In my first three articles, I talked about de-junking, cleaning bathrooms, and general cleaning. Now, I'll move on to the kitchen. The principle that frequent cleaning saves work is doubly true in the kitchen, especially if you're living frugally and cooking almost everything from scratch, as I do. Here's the schedule I use to keep the kitchen clean:
Daily, after dinner: wash dishes and wipe down all counters and the table. Don't forget to wipe the stove!
Weekly: deep-clean the stove, wipe out the refrigerator, clean the microwave (on different days)
Monthly: wipe out and re-organize the freezer, clean the oven, wipe down the cabinets
I bet everybody's probably going to say "How on earth can you stand to clean your oven once a month?" Well, in the summer, I don't, because we don't have air conditioning so I never use it. But in the winter, I do this faithfully. Believe it or not, it's not such a bad job. We have a self-cleaning oven, but it takes a ton of electricity to run it, and I always feel like it's going to burn the house down, so I use "Now" cleaner and spray it full- strength inside the oven. I let it sit for half an hour or so, then I wipe it down, using a Scotch-Brite pad on any stubborn spots. The best way to minimize the job, of course, is to prevent spills in the first place; make sure casserole dishes aren't overfilled, or put them on a cookie sheet. Put pies inside a large cake pan or on a cookie sheet, and make a foil tent over roasting meat. Cheap cuts of beef roast beautifully inside my covered iron skillet with a little moisture.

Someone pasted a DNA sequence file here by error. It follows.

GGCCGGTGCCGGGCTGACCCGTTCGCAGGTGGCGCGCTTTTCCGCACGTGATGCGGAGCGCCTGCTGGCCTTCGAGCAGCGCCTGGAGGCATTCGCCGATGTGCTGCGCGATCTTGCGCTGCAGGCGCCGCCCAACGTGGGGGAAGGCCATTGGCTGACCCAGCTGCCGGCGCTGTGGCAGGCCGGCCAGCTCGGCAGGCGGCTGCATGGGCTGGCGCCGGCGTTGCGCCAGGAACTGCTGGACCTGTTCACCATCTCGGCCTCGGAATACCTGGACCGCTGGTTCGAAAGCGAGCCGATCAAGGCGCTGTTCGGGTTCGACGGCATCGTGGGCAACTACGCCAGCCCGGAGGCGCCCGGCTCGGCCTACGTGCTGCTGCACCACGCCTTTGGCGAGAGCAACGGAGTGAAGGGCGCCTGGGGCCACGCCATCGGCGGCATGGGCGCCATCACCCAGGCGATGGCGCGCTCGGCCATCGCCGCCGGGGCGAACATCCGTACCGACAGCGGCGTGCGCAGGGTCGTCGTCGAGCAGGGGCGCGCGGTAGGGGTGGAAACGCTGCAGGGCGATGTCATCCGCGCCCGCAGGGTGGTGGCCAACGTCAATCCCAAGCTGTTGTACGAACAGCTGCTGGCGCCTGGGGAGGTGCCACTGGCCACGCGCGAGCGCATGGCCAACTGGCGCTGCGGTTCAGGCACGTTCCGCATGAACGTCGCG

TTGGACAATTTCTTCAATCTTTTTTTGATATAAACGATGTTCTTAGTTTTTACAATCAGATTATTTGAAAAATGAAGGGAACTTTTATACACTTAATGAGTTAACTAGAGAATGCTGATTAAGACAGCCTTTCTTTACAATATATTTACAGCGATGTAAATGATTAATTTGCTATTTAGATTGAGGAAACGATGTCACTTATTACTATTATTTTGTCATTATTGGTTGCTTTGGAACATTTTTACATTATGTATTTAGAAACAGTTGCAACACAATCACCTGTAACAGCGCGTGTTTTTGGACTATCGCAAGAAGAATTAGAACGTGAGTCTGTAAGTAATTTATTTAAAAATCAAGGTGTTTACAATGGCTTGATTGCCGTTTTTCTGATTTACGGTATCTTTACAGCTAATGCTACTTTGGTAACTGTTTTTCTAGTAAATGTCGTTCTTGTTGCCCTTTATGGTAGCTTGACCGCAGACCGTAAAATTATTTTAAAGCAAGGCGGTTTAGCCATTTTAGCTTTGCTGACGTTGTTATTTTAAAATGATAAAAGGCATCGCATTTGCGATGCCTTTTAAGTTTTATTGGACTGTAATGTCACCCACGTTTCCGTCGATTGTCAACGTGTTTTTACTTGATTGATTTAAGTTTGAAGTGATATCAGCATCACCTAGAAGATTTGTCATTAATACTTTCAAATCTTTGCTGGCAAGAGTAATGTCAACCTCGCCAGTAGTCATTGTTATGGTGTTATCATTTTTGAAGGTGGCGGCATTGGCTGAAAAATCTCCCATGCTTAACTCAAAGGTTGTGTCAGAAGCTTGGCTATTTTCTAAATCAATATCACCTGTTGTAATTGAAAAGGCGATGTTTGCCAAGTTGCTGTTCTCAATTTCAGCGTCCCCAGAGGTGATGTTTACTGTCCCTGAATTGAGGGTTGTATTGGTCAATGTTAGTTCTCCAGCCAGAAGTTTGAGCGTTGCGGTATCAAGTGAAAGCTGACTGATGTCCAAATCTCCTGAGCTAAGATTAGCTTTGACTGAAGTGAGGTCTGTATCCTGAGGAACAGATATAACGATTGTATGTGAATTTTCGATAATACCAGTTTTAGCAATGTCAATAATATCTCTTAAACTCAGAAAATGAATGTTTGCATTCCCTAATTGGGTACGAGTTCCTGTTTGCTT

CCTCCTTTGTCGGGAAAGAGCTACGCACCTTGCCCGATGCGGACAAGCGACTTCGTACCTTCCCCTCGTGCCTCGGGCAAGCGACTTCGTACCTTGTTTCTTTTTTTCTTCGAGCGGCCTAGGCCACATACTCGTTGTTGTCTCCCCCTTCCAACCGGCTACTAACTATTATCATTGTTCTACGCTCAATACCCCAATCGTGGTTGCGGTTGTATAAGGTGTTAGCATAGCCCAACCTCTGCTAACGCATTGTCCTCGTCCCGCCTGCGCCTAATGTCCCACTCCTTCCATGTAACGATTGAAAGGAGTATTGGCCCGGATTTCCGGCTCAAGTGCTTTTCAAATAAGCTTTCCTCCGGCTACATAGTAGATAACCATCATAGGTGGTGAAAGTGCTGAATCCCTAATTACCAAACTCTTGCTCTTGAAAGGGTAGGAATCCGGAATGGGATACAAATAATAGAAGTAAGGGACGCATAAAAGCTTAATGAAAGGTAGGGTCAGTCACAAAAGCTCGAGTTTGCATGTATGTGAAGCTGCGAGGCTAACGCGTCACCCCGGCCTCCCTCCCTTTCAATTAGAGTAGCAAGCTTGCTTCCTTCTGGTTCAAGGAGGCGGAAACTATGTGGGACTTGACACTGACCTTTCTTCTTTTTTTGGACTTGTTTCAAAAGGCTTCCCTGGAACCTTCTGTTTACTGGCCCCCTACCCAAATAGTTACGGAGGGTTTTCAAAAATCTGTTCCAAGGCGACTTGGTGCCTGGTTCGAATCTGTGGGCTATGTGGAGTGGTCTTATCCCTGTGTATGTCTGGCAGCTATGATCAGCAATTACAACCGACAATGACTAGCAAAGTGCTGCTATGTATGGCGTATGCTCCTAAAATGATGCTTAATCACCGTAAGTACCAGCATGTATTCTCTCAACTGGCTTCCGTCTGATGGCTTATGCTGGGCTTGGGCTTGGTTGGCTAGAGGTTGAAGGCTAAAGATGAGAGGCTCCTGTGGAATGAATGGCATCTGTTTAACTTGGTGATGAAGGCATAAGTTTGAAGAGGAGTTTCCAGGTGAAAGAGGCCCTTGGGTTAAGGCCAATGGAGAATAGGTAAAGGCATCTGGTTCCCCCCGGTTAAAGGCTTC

To clean the rest of the stove, I just take all the removable bits off and soak them in either ammonia water or Now. The Now's more expensive, but it sure smells better! While the removable parts are soaking, I wet a cloth in the soaking solution and wipe down the stove. Baking soda is great for loosening anything stubborn, as is a Scotch-Brite pad. The shiny parts clean up nicely with some vinegar and water. While I have the vinegar water out, I spritz down the outside of the dishwasher, too.
To clean the microwave, I first clean the coffee pot! I put a solution of 50% vinegar in water through to remove any mineral deposits. Then I take that hot vinegar water, pour it into a large Pyrex measuring cup, and put it in the microwave. Nuke it on high for 5 - 10 minutes, and any baked-on crud comes right off. Pouring the hot vinegar water down the drain is a good way to keep the drain clear, too.
I wipe out the refrigerator with vinegar water or a light solution of Now. When I do that, I also look for any leftovers that are about to reach critical mass. I use the same technique with the freezer, and the frequent cleaning helps me remember what's in there. (Note that this is the freezer over the refrigerator, not the deep freeze in the basement. I'm lucky to get that one cleaned once a year!) After wiping out the inside of the refrigerator, I finish by wiping down the outside.
Our cabinets are a lovely 1970's dark Mediterranean color, so I can afford not to be very picky. Still, I like to at least keep them sanitary, so I wipe them down with a medium solution of Now.
One last tip: I've found that Barkeeper's Friend cleanser is a Wondrous Thing. It cleans brass and copper much faster and better than Brasso, Twinkle, or home-made concoctions of salt and vinegar. It's also great on aluminum - my husband burned beans onto our pressure cooker, and it appeared to be permanently stained, but the Barkeeper's friend shined it right up. I don't use it as a general-purpose cleanser, but it sure does well on those odd polishing jobs. (I have no affiliation with the company - I just like their product).
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